Simple 2d6 is fast and easy. It doesn’t suffer from the kung-fu movie beat of most games, in that there’s no my turn your turn pacing to combat. Everyone just declares their target, rolls, and the higher rolls inflict damage on their targets.

One on One

Sir Roger is fighting Garth of the Dirks. Roger has an arming sword and a shield. Garth a pair of dirks.

Roger has Melee of +6 and is fighting in the power style, so adds his Strength bonus of 2, for Melee of +8.

Garth of the Dirks is fighting in the speed style (the only other style) and adds his Agility bonus of 3 to Melee +3 for a total of +6.

Roger and Garth are ready and know they’re about to fight. Roger’s shield gives him +1 to melee, as does Garth’s extra dagger. Roger has +9 and Garth has +7.

They both roll, comparing results.

Roger turns up a 9, for 18.

Garth’s dice land on 7 for 14.

Roger hits Garth for 4 points. Luckily Garth had the foresight to wear some armour, a padded haubergeon, and its armour value of 2 reduces the damage on Garth to 2 points.

Now the fun thing here is that your campaign can be setup for different levels of combat intensity with minor changes to the rules. The standard is for heroic adventure and everyone can take a bit of damage, equal to their Toughness,  before they start to death spiral out with Wounds. If it was to be a gritty, hardboiled, sword noir kind of game, then you’d just have the Wounds start immediately. Let’s say this is a hardboiled campaign.

Garth has 4 wounds. That’s –4 to all combat and skill checks. He’s in bad shape.

That’s the end of the first bout, or combat round.

Neither tries to disengage and flee. The combat continues.

Roger rolls 9 again, for 18.

Garth rolls 6, for 13, but is –4 from wounds. Only 9.

Roger chops him open for 9 more damage, –2 from armour, and nets 7 points inflicted on Garth. Garth is at –10 and since that’s higher than any of his statistics he is unable to continue.

Three on One

Garth’s friends arrive too late to help their buddy. Roger stands victorious. The three friends look at each other, draw their shortswords, and spring to the attack.

“For the shire,” the cry.

Roger looks them over and thinks they’re all rather short and quaint but intends to cut them into smaller, less offensive pieces.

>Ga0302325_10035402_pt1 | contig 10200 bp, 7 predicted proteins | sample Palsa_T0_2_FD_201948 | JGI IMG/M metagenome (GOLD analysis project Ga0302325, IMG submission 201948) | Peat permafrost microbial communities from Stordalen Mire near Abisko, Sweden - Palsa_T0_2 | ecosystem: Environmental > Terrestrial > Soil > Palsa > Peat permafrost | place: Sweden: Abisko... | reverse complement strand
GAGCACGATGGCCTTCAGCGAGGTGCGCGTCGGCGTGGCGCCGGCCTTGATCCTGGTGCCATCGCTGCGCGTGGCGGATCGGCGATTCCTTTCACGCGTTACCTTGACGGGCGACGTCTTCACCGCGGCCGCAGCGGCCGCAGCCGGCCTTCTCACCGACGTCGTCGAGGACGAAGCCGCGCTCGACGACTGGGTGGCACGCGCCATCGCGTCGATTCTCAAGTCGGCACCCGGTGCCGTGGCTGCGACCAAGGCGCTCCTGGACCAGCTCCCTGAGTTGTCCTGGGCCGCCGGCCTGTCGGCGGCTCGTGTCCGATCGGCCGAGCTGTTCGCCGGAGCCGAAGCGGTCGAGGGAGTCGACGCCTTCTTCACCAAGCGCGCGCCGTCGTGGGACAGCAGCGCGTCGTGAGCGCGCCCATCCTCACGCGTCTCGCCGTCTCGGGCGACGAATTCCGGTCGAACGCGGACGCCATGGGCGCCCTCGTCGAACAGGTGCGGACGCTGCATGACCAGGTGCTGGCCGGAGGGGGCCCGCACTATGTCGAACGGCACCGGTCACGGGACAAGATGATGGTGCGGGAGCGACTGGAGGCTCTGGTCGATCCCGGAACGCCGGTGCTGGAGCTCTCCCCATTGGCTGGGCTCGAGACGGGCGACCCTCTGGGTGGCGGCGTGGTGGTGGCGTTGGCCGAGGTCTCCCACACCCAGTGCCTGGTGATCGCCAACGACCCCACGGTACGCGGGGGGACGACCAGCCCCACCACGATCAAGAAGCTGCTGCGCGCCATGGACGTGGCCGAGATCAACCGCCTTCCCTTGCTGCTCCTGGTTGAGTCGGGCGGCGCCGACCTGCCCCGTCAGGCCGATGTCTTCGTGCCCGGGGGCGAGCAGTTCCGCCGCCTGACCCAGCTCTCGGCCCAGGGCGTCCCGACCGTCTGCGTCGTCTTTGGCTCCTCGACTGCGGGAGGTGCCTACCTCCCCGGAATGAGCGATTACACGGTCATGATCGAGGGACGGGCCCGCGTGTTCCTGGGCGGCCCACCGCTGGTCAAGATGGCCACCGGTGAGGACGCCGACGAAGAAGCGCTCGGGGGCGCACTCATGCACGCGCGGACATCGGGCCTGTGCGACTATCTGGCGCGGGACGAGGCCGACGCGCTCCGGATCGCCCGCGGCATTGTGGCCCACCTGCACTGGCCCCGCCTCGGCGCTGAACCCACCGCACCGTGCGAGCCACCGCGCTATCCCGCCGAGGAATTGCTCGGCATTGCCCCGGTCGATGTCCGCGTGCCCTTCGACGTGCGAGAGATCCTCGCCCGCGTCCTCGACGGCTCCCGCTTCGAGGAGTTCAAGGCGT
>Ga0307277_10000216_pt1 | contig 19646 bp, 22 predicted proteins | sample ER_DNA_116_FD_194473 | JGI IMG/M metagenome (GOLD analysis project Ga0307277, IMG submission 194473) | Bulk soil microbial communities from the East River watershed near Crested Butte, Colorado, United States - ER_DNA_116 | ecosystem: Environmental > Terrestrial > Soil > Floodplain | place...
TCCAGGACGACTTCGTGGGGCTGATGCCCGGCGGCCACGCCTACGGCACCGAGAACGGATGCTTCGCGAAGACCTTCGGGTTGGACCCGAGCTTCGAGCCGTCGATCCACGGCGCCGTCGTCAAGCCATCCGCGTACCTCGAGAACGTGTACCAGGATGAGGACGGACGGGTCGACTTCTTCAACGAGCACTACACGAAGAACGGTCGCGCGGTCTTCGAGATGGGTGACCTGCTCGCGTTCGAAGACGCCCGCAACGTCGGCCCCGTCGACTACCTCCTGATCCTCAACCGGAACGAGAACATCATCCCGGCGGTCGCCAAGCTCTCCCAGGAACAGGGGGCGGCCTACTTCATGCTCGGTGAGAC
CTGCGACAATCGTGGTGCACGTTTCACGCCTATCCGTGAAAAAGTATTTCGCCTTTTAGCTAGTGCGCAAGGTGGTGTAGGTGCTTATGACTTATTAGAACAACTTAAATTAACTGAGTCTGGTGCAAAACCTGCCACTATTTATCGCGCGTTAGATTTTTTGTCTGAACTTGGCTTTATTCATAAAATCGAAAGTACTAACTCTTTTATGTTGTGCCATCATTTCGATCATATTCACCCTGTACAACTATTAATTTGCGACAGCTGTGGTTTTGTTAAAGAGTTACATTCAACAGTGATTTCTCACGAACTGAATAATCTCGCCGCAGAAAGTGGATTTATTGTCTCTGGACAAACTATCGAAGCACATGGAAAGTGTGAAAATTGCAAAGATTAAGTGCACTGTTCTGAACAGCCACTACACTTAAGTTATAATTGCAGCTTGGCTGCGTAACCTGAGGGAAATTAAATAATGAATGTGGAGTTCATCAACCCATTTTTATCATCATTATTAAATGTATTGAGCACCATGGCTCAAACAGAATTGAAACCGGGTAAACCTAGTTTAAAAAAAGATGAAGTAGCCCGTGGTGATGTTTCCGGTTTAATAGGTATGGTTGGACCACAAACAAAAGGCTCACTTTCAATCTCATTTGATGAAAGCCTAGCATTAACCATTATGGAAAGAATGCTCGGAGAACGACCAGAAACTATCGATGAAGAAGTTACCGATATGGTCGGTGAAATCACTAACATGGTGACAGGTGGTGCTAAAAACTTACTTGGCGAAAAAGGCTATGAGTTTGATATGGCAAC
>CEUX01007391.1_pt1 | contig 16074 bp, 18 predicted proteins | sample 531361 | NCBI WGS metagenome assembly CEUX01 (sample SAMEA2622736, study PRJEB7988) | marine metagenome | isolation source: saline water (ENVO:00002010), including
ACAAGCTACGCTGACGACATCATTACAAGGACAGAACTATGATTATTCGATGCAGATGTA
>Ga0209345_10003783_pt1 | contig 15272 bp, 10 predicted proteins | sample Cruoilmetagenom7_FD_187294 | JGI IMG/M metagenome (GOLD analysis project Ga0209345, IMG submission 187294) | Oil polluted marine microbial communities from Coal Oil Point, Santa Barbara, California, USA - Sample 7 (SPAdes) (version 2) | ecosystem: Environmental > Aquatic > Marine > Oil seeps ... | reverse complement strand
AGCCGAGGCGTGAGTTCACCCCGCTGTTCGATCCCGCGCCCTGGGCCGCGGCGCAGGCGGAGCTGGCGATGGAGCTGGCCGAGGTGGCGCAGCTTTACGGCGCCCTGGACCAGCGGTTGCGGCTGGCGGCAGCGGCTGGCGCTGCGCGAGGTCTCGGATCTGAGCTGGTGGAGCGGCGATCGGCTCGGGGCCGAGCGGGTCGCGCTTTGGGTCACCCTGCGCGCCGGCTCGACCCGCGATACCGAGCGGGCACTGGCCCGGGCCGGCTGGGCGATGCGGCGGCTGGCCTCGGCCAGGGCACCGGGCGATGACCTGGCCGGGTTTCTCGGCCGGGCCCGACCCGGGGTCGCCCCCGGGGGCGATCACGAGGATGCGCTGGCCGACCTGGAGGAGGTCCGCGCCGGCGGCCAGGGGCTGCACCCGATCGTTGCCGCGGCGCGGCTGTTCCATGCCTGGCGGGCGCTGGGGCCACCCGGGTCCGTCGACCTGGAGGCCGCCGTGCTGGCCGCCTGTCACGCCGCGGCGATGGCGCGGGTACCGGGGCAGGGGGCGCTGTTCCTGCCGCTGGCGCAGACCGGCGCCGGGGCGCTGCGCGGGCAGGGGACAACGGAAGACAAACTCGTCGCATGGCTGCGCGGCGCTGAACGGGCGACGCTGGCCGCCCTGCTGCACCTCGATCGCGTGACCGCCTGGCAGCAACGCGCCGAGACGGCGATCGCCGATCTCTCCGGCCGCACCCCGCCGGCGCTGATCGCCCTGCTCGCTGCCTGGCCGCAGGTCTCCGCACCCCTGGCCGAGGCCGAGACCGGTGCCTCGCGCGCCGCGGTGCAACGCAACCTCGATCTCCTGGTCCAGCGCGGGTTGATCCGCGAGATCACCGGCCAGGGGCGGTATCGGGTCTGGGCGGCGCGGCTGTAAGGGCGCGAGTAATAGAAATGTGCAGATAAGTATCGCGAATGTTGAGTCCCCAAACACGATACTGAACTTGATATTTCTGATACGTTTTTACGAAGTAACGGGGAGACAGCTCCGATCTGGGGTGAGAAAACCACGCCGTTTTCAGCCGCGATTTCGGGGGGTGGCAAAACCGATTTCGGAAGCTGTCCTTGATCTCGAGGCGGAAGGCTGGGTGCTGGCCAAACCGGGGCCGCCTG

Since the friends, Fred, Simon, and Peter, outnumber Roger they get to help each other. Each ally adds one to each fighter. So there’s three, that means each fighter gets +2, since they can’t aid themselves any more than they are with skills and stats. They all have Melee of +4 and Agility +2, for +6, but with their allies, they have +8 each.

They all roll.

Roger rolls box cars, 12, +9, for 21.

Fred gets total of 18. Simon scores 16, and Peter, 16.

Roger can only wound one of them and chooses Simon, to inflict 5 points. Simon has no armour and chooses to disengage, rather than die.

They all roll.

Roger rolls 7, adds 9, and ends up with 16.

With only one ally, Fred and Peter have only +1 for that, so they get dice +7.

Fred scores 10 on the dice, adding seven, for 17.

Peter scores 4 on the dice, adds seven, for 11.

Fred hits Roger for one point. Roger’s shield has armour value of 1 and deflects the strike.

Roger hits Peter for 5 points, and Peter follows Simon’s lead, to run for his life.

Roger and Fred face off.

Fred has to pull something out of his proverbial hat. He goes for a Gambit. Roger fights straight up. Secretly Fred’s player declares his Gambit of 4 points (no more than his melee skill). It might be a post-it note, a scarp piece of paper, a white board, or even a playing card with the Gambit value represented with a number.

They roll.

Rogers scores 6 on the dice, adds 9, ending with 15.

Fred rolls 11 on the dice, adds 7, for 18.

Fred won. He inflicts 3 but because of his Gambit of 4 points he increases the result and inflicts 7 damage on Roger. If Fred had of lost Roger would have added 4 to his result.

Roger’s shield reduces damage by 1, leaving 6 points. Now Roger is at –6 and it’s his turn to run.


So there you have it. Simple 2d6 melee combat is really quite easy, and when setup for grittiness, is very dangerous. To make it more traditional the damage accrued has to exceed Toughness to start inflicting wounds and therefore penalties. With an average Toughness of 7, this lets most people take two decent hits before they start to lose their combat effectiveness.


Well dear reader, I hope that shows how simple it is to resolve a combat in Simple 2d6. If you would like to read more leave some comments. Would you like the next post to be a full fight between two heavily armed, armoured, and skilled opponents to show how Gambits are used to win such duels?

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